Lunaran.com Matthew Breit Level Designer | Texture Artist
Thu, Apr 2nd, 2009 | 4:26am
My first and prior foray into EVE Online was early in 2006. I gave the free trial a shot, was taken by the colorful nebulae, lensflares, and 1:1 scale astronomical distances, and lured two friends into joining me. We formed Yatsura Industrial (the name I was going to use for the unscrupulous corporation in Byzantine), mined plagioclase in 0.5 for a few months, then I got bored and left them behind. As I do about most games, I wrote a strongly worded treatise on my way out.
I was thinking recently about comments I'd made here about how much more fun I have in nonlinear designer-hands-off games (you probably know exactly where this is going already), and decided if I was going to rag on CoD4 so much I'd better actively start seeking out games that fit my preconceived tastes, and see if they hold up. I deemed FarCry2 noteworthy, thanks in no small part to weekly insistence on the part of Idle Thumbs, and it's now in the Steam list. There had to be more, though - what games out there provide players with open-ended systems to play with, rather than predetermined authored experiences to use and discard? Hmm.
I still enjoyed reading about happenings in EVE as much as the next guy, repeating the more-fun-to-read-about-than-play mantra just as often, and Goonswarm's hilarious trojan takeover of BoB space had me idly reading their wiki out of curiosity. Their article on what makes EVE awesome said
One could compare this to the difference between a playground, such as EVE, and a theme park, which would be the traditional MMOG. In a playground you have access to different kinds of toys and rides, and you are allowed to use your own imagination to figure out how to create games you enjoy. In a theme park all the rides have been created for you and are either good or bad by design. The playground clearly offers more freedom but it requires you to think and be an active participant, while the theme park has taken those responsibilities away from you and you can just go with the flow.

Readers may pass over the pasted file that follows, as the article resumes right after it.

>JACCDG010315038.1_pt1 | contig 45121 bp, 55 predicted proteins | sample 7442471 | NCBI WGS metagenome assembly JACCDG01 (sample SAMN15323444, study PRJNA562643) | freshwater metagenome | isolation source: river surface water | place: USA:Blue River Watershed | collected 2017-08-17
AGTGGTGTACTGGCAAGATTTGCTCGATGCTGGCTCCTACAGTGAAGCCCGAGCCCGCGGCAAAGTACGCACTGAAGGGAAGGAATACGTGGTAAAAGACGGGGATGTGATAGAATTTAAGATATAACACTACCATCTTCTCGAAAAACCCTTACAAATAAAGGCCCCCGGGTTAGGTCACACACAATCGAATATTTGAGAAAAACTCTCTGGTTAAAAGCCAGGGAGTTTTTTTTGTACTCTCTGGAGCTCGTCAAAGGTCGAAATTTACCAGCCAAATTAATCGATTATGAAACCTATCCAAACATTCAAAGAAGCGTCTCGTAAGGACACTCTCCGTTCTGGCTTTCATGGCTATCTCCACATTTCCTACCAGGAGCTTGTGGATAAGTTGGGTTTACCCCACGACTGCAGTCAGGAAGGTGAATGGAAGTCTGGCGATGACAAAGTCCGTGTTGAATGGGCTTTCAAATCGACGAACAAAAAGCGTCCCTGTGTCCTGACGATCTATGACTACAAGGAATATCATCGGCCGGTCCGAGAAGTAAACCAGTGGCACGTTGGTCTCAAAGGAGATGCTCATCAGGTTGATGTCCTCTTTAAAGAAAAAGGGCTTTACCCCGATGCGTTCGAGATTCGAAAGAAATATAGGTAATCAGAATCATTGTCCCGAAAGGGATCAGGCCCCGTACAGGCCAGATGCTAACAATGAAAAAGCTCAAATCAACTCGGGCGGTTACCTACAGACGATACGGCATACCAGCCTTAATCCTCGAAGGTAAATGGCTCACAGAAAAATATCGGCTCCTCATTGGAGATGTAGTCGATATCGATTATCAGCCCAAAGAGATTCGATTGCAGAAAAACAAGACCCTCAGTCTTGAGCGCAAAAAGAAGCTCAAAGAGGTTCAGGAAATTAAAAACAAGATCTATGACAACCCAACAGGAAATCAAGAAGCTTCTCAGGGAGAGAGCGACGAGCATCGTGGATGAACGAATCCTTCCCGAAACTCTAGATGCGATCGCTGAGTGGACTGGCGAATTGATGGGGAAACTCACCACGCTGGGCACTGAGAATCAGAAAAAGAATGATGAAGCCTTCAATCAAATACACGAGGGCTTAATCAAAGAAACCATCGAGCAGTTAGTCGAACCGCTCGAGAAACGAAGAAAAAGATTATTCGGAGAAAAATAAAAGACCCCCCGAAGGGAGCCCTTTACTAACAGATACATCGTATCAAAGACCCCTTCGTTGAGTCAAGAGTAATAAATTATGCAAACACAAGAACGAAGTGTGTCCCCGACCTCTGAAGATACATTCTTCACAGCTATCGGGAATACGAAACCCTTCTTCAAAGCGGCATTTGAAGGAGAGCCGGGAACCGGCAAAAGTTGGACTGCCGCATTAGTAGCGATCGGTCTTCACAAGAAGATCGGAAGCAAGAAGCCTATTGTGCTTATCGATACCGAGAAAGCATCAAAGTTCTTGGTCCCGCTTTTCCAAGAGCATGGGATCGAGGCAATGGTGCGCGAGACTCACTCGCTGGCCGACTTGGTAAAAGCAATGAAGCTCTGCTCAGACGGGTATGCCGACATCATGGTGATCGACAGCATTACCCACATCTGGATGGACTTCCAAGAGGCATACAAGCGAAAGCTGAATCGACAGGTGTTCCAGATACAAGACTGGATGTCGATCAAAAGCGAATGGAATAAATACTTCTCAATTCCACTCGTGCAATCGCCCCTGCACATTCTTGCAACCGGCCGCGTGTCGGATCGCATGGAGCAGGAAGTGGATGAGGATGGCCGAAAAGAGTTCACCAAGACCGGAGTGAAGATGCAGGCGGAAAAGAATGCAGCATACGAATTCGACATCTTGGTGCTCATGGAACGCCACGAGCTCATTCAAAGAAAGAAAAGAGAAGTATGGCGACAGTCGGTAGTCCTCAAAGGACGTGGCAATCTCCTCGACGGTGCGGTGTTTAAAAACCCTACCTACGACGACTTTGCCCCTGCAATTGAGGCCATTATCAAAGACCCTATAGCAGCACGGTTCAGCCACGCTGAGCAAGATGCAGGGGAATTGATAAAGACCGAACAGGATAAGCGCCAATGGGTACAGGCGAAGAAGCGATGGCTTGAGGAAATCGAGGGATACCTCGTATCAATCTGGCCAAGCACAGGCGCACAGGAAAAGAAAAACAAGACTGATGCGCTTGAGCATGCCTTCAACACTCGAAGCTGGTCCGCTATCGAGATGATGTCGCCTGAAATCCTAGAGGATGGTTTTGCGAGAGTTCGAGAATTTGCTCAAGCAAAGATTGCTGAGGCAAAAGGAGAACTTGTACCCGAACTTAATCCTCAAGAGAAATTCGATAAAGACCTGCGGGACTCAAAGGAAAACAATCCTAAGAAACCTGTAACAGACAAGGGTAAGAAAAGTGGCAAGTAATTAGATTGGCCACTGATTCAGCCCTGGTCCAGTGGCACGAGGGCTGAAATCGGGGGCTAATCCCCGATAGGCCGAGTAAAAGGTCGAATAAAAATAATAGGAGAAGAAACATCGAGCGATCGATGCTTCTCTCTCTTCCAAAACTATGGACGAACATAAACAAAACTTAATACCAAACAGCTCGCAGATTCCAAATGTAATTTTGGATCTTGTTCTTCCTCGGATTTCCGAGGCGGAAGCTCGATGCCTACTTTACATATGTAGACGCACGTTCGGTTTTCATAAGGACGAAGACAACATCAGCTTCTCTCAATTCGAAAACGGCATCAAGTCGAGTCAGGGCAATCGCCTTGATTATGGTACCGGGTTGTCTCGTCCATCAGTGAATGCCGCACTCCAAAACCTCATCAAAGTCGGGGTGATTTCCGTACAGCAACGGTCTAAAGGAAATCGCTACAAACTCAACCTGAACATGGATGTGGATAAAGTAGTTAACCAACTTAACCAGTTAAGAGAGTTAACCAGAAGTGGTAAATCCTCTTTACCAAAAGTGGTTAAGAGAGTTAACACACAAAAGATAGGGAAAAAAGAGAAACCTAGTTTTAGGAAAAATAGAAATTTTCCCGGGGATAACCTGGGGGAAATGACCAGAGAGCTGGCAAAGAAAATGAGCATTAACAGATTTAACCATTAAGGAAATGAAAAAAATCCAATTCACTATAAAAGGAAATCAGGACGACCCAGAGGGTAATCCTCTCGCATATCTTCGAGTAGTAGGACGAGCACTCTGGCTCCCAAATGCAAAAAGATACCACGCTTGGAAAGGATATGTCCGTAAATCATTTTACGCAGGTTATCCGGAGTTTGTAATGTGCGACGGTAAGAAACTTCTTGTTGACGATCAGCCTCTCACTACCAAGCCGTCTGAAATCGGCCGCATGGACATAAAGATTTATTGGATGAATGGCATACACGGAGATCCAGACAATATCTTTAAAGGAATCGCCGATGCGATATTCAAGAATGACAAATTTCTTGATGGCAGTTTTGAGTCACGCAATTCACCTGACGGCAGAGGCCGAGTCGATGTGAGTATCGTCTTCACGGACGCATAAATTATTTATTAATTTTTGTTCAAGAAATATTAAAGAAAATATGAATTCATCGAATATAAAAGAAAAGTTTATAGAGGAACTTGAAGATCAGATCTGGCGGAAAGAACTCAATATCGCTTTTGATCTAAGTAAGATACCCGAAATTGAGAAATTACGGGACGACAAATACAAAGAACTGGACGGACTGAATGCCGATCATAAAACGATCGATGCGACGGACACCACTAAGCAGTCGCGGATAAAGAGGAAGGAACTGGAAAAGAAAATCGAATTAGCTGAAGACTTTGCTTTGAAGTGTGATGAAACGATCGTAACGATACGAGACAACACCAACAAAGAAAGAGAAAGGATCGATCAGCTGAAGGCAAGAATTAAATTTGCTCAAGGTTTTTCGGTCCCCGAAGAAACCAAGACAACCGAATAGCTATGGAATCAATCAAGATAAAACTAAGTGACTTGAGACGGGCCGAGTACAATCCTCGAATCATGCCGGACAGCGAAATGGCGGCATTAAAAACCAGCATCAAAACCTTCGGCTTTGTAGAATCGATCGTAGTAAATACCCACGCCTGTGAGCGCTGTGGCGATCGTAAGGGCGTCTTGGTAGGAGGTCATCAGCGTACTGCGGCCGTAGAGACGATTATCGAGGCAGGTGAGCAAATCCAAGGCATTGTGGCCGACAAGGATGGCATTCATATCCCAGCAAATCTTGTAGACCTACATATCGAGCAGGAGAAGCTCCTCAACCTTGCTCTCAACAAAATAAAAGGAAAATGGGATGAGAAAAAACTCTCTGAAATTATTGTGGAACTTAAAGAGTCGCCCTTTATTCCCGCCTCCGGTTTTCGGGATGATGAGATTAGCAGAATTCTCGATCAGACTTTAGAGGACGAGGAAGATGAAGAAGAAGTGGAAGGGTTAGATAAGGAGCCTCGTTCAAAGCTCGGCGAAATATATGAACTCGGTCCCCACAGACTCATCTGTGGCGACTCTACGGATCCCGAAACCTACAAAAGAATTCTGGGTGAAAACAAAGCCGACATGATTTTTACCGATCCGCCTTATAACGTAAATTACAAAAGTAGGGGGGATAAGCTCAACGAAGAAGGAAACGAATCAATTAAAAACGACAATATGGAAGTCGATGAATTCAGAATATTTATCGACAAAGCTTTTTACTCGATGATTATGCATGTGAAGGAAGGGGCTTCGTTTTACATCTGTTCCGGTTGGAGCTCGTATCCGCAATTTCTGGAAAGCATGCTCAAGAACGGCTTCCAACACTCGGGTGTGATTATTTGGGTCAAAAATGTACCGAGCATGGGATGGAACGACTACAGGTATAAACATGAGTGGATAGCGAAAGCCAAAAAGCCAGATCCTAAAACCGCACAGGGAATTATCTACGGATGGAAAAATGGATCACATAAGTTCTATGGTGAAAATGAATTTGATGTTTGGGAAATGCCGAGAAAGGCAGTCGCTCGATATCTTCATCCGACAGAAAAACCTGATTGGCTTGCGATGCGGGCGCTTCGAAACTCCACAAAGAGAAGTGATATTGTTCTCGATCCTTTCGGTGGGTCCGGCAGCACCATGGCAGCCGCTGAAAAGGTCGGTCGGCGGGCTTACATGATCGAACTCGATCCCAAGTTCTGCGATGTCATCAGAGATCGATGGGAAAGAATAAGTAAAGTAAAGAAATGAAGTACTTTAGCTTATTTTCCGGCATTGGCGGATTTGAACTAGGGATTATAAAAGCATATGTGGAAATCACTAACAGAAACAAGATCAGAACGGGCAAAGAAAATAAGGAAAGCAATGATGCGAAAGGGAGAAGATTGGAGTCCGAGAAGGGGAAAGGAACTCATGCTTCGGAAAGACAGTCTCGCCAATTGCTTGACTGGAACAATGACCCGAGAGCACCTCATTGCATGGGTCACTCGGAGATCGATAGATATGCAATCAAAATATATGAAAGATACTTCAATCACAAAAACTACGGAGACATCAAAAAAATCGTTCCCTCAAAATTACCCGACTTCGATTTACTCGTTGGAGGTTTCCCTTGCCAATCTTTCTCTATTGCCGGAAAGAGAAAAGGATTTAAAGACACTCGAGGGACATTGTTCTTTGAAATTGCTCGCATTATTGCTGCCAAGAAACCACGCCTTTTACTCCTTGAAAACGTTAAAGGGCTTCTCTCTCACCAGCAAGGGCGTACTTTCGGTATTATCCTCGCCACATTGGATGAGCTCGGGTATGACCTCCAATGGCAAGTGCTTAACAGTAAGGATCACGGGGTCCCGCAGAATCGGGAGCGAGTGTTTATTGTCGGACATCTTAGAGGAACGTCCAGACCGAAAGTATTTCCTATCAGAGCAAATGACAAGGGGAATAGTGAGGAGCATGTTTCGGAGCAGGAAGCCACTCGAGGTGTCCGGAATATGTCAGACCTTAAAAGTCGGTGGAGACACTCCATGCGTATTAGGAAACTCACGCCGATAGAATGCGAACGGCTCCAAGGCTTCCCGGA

and I realized with no small amount of embarassment that I had been playing EVE all wrong the first time, and only now had my tastes morphed to the point where I could appreciate it. My cognitive dissonance dropped a notch, and I resubscribed.
I was pleased to find that the terribly tetchy and laggy interface was 99% cured, and that my old character was still there, even if all his money and ships weren't. (For some reason I did have 60,000 units of garbage in a hangar somewhere. Not assorted loot, I mean literally garbage.) I was also pleased to find an open, friendly, readily accessible collective to nestle into: the ShackNews crew. They even donated millions to alleviate my garbage-stricken poverty and get me back in a battlecruiser, without being asked, which was kind of disappointing in a way because I was looking forward to seeing how possible it was to really actually pull myself up by my bootstraps with only my skills and 60,000 garbage.
I may still quit again for other reasons, likely that I won't be willing to put in the time necessary to see the game's greatest benefits, but at least I can feel like I had a better idea of what to look for.
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